news from the waterfront by Tim Matson


Woods flank my house north east and south, the way they have for forty years, and I can report that I'm hearing more trees hit the ground "naturally" than in the past. Standing outside, working, coming home from a car trip, the hillside will be silent... and then the slow tearing sound begins, picks up speed, I recognize what's happening, leaves or limbs ripping as they fall, and then... smash! Another tree bites the dust. I don't think it's my imagination that more trees are falling because the evidence (blowdowns and drops) is more numerous than before. It's harder to get around in the woods until the fallen trees get cleaned up.

This summer the second of two whites birches close to my pond hit the water. I wasn't outside to witness the fall, but on my way to get the mail, there it lay. The first tree had fallen the year before, so it wasn't a big surprise to see the second one drop a year later. They had sprouted and grown naturally near each other on a slope above the pond, and I had watched them grow from saplings to full grown over thirty years. Expert claims of a 140 year lifespan clearly exceed my trees, and current reality, at least in my experience. Combined with the increase in early drops of all species, I'm inclined to predict shorter tree lifespans in general, and to look at the changing climate for answers.

Perhaps the most obvious contributing factor is the increasingly wet weather we're having in the northeast. Saturated soils loosen root grip, and I can imagine flooded frozen soil also further undermining the roots. I had also seen signs of disease in the branches of the first tree to fall, and there is plenty of evidence from arborists that the wetter weather plus other factors in the changing climate (invasive insects and other pests, etc.), makes our trees more vulnerable to disease than in the past.

Whatever the reason for tree drops, it's something many pond owners deal with, and here are some general thoughts on shoreline trees and dealing with cleanups.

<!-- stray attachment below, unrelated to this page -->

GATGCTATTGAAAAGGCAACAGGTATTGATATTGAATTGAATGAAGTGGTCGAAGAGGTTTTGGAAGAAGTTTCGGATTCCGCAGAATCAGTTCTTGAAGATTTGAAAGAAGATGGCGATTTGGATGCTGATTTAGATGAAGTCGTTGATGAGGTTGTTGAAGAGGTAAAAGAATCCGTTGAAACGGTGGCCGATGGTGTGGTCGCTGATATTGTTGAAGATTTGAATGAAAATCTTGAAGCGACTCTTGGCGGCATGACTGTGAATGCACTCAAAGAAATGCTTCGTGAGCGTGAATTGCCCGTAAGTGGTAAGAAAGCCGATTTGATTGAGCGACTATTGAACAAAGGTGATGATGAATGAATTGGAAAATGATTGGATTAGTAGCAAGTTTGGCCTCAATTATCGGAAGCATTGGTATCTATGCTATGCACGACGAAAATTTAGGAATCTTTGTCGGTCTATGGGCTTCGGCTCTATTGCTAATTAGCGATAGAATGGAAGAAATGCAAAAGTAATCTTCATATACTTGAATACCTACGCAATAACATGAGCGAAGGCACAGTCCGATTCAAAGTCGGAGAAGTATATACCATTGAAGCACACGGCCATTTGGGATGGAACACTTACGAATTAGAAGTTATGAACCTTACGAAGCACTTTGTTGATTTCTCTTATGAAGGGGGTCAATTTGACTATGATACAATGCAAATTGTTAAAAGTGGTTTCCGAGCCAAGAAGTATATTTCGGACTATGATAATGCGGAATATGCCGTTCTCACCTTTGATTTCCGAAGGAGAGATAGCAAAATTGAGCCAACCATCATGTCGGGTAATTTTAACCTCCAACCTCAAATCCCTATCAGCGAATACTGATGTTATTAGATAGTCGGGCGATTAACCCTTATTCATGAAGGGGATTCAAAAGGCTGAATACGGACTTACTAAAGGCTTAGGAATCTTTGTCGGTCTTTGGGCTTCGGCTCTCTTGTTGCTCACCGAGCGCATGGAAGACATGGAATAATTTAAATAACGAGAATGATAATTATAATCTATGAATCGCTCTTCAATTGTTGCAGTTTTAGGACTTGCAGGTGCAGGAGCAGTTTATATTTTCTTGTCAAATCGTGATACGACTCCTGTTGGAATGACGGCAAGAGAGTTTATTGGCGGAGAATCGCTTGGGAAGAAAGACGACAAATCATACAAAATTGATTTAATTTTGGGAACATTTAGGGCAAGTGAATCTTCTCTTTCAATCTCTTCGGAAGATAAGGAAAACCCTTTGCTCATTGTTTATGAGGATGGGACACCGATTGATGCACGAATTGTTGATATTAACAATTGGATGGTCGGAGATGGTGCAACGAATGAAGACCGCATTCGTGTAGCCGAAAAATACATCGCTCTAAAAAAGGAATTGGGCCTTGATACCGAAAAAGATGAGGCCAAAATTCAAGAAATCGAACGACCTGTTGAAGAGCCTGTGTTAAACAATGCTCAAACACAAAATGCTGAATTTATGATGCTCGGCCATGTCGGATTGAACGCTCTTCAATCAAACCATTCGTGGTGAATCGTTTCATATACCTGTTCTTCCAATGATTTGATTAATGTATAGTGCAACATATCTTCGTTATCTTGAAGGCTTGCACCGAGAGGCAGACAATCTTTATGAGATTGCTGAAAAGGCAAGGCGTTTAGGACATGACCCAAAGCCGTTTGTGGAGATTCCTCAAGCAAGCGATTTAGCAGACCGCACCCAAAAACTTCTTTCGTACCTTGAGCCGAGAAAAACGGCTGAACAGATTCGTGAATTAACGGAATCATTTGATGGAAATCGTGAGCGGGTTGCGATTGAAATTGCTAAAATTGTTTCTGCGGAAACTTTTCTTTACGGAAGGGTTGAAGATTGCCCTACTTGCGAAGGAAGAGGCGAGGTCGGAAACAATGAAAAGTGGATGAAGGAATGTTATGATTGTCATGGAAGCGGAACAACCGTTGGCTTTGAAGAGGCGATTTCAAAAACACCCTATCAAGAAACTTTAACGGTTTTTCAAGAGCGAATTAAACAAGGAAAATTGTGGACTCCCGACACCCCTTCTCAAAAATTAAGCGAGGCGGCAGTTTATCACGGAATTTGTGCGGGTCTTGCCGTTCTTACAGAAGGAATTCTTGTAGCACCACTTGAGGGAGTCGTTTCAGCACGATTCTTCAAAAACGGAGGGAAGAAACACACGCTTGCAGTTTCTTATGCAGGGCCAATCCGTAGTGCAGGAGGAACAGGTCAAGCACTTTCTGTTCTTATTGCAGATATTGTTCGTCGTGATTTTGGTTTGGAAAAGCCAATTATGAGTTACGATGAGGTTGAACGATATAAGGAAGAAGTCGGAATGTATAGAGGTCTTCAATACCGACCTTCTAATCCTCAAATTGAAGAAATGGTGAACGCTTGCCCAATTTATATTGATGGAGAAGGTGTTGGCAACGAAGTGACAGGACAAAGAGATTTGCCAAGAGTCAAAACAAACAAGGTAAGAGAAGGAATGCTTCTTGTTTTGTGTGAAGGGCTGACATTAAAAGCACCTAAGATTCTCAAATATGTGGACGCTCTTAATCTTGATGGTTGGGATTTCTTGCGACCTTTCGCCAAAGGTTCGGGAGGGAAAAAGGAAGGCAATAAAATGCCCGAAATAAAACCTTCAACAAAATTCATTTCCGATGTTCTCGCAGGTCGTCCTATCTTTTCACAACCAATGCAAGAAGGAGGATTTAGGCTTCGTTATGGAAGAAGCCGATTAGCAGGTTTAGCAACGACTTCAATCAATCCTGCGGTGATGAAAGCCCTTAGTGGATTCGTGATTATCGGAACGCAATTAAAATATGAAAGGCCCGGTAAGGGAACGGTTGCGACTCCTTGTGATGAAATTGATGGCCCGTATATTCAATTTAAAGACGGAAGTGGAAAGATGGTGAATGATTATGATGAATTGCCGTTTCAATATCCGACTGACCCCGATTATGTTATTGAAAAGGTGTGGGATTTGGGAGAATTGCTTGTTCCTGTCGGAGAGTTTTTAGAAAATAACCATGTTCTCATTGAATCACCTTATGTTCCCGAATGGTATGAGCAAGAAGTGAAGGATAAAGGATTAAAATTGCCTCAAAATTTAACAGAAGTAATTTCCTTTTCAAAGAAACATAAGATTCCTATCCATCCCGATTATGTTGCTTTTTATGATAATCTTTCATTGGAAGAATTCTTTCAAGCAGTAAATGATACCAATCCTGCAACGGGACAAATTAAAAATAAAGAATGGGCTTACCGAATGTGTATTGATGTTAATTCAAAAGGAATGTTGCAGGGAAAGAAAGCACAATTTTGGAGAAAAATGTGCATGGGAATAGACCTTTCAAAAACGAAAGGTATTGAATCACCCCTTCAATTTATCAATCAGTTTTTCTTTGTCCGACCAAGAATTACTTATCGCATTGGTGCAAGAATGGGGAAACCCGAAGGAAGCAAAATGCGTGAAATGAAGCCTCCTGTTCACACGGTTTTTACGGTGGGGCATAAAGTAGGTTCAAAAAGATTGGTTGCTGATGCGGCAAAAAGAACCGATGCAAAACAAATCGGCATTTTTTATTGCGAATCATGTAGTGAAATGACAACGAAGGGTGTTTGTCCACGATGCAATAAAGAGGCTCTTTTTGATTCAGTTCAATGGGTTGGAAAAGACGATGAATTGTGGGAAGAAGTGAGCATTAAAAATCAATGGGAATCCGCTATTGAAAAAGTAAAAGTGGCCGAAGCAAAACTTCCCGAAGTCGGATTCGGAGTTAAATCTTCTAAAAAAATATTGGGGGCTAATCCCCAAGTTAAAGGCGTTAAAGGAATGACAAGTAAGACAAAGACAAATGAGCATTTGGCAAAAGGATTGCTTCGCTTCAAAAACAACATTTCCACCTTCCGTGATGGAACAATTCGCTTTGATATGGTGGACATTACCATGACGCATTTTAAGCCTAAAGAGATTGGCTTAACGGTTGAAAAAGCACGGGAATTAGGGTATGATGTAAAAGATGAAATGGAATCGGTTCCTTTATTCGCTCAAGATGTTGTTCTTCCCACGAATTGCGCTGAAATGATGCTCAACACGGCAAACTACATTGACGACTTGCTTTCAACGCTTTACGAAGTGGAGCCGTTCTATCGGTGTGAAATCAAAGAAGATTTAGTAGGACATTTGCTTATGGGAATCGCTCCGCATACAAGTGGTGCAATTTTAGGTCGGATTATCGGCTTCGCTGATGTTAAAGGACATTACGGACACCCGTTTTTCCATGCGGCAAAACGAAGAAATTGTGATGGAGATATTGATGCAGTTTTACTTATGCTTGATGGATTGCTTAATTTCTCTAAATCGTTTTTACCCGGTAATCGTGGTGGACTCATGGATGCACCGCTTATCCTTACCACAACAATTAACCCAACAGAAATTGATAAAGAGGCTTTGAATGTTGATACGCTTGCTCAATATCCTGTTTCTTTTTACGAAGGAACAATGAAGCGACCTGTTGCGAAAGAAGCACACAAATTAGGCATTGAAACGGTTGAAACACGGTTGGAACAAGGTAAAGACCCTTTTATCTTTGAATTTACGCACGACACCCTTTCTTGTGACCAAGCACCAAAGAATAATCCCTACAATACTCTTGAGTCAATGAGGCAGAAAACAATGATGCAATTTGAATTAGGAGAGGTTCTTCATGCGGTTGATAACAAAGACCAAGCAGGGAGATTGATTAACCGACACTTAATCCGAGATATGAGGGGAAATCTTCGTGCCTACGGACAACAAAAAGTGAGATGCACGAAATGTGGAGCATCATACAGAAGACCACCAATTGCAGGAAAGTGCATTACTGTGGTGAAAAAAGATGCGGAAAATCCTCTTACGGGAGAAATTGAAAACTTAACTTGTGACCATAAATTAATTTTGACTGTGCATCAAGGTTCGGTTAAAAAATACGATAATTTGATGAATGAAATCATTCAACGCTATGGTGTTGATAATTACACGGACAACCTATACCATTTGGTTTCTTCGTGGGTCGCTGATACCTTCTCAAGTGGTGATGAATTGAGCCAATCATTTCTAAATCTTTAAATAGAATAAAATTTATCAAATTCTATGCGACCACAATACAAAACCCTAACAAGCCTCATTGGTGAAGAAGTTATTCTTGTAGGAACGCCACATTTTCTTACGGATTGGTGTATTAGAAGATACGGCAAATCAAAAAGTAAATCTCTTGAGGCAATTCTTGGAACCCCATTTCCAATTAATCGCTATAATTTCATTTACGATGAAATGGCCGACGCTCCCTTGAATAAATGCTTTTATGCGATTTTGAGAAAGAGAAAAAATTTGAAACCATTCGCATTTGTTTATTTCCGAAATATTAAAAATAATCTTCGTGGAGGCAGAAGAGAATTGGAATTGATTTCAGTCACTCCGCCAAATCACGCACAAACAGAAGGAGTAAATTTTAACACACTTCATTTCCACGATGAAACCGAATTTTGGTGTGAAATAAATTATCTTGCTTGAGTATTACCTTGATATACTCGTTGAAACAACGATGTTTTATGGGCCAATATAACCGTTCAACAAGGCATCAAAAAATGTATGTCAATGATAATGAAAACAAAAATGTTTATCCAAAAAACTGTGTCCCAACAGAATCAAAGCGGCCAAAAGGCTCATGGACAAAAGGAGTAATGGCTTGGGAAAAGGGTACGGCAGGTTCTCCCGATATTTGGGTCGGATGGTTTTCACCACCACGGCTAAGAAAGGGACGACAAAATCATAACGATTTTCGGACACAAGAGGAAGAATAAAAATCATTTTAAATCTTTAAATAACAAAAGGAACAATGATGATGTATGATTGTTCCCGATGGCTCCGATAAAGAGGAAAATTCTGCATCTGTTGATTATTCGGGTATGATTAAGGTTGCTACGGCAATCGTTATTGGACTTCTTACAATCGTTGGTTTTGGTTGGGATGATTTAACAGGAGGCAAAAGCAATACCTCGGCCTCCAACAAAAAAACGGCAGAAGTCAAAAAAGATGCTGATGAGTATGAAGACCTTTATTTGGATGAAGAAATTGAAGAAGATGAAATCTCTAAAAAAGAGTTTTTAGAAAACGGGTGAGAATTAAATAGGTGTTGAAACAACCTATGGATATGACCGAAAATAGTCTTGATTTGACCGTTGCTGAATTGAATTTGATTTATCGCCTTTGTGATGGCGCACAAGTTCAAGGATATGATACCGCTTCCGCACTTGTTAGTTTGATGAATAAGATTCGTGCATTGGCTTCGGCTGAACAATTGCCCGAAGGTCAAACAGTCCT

Do you want trees around the pond to begin with?
In my experience it's a rare pond that sits naked in a field without at least a tree or two for a landscape accent, shade, or a rope swing for a leap into the water. Trees are great for creating privacy buffers too. But there are a few things to be aware of when trees and ponds combine. Leaves or needles drop into the water and have the potential to alter water chemistry, add to sediment and nutrient load, and perhaps clog up the pond spillway.

In general, best practice pond construction will
discourage planting trees in a pond dam. The roots can compromise embankment compaction as they grow or rot. And a big tree blowing over can pull up a huge root ball which might damage the embankment or shore. The same goes for allowing trees to naturalize on a dam. Planted or natural, there can be an exception if the dam is very wide and the trees are far back, especially if shallow rooted.

If you are going to be stocking fish, think of what a fine perch (ouch) a tree could make for a predatory bird, especially a kingfisher. Fish-eating birds like cormorants and grebes also use trees as diving perches and/or nests.

A white birch takes a fall in Tim's pond.

But what happens when a tree or big branch does fall in your pond?

I've seen many ponds, usually big ones, with a fallen tree or branch allowed to lie in the water. Usually these trees lie close to shore (where else?), and may offer a platform for a sunning turtle or two. They might provide shade and/or shelter for fish. They give the pond a desirable natural look, if you're inclined that way. Some folks will even drag a tree trunk or a branch into the pond for just that effect.

When it comes to removal I suggest you ask your tree
nicely to fall on the pond in winter when its covered with ice. Dragging a tree over the ice is about the easiest way to move it, whether by hand or machine. The ice should be thick enough to support the weight of tree workers, etc. The internet offers ice thickness tables for various weights.

If you have a tree in unfrozen water, removal might begin with a chainsaw and cutting it up so that logs can be hauled out of the water by hand or with a tractor. Or cable the whole thing out. If the shoreland where the work will be done is very wet, you might want to wait until dry weather, to minimize damage to the land. Dragging any kind of big tree across a shoreland lawn is going to cause damage. To avoid such damage you might get the tree out of the water, for later removal when the ground is either dry or frozen.

Whether the wood is destined for a fireplace, woodstove, or sawmill, save a little to chop for a winter bonfire. Don't forget the marsh mallows.

August 1, 2015

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